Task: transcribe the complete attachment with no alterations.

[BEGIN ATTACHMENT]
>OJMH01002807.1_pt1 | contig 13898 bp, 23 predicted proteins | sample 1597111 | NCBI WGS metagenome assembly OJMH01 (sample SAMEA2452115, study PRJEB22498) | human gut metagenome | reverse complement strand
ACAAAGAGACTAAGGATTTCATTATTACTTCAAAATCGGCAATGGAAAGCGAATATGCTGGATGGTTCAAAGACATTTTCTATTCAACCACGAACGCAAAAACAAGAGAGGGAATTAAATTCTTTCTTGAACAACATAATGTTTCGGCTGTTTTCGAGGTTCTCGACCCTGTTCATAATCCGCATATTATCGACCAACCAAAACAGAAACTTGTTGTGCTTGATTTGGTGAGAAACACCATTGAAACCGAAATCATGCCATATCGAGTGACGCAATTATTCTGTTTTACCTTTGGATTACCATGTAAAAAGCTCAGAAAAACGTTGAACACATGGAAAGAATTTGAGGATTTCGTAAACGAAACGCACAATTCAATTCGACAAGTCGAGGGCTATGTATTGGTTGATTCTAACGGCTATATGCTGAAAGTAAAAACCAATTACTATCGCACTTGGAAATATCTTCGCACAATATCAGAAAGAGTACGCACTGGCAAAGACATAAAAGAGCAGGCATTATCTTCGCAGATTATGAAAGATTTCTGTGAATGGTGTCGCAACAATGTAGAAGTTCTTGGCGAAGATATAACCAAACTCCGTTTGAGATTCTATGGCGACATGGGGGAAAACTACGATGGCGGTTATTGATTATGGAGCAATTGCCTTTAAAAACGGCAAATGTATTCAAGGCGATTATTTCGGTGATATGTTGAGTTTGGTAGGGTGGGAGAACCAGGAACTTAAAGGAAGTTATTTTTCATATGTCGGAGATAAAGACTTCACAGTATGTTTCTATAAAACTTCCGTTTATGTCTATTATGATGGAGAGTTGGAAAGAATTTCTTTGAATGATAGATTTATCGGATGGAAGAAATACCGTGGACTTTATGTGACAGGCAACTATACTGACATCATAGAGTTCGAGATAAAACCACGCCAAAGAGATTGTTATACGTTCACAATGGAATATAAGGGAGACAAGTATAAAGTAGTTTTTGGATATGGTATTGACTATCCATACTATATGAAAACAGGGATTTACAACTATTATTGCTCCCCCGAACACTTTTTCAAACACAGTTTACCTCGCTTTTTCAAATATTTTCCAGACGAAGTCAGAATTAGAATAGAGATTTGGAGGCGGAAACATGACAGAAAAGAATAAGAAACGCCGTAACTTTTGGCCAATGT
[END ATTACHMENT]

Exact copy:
>OJMH01002807.1_pt1 | contig 13898 bp, 23 predicted proteins | sample 1597111 | NCBI WGS metagenome assembly OJMH01 (sample SAMEA2452115, study PRJEB22498) | human gut metagenome | reverse complement strand
ACAAAGAGACTAAGGATTTCATTATTACTTCAAAATCGGCAATGGAAAGCGAATATGCTGGATGGTTCAAAGACATTTTCTATTCAACCACGAACGCAAAAACAAGAGAGGGAATTAAATTCTTTCTTGAACAACATAATGTTTCGGCTGTTTTCGAGGTTCTCGACCCTGTTCATAATCCGCATATTATCGACCAACCAAAACAGAAACTTGTTGTGCTTGATTTGGTGAGAAACACCATTGAAACCGAAATCATGCCATATCGAGTGACGCAATTATTCTGTTTTACCTTTGGATTACCATGTAAAAAGCTCAGAAAAACGTTGAACACATGGAAAGAATTTGAGGATTTCGTAAACGAAACGCACAATTCAATTCGACAAGTCGAGGGCTATGTATTGGTTGATTCTAACGGCTATATGCTGAAAGTAAAAACCAATTACTATCGCACTTGGAAATATCTTCGCACAATATCAGAAAGAGTACGCACTGGCAAAGACATAAAAGAGCAGGCATTATCTTCGCAGATTATGAAAGATTTCTGTGAATGGTGTCGCAACAATGTAGAAGTTCTTGGCGAAGATATAACCAAACTCCGTTTGAGATTCTATGGCGACATGGGGGAAAACTACGATGGCGGTTATTGATTATGGAGCAATTGCCTTTAAAAACGGCAAATGTATTCAAGGCGATTATTTCGGTGATATGTTGAGTTTGGTAGGGTGGGAGAACCAGGAACTTAAAGGAAGTTATTTTTCATATGTCGGAGATAAAGACTTCACAGTATGTTTCTATAAAACTTCCGTTTATGTCTATTATGATGGAGAGTTGGAAAGAATTTCTTTGAATGATAGATTTATCGGATGGAAGAAATACCGTGGACTTTATGTGACAGGCAACTATACTGACATCATAGAGTTCGAGATAAAACCACGCCAAAGAGATTGTTATACGTTCACAATGGAATATAAGGGAGACAAGTATAAAGTAGTTTTTGGATATGGTATTGACTATCCATACTATATGAAAACAGGGATTTACAACTATTATTGCTCCCCCGAACACTTTTTCAAACACAGTTTACCTCGCTTTTTCAAATATTTTCCAGACGAAGTCAGAATTAGAATAGAGATTTGGAGGCGGAAACATGACAGAAAAGAATAAGAAACGCCGTAACTTTTGGCCAATGT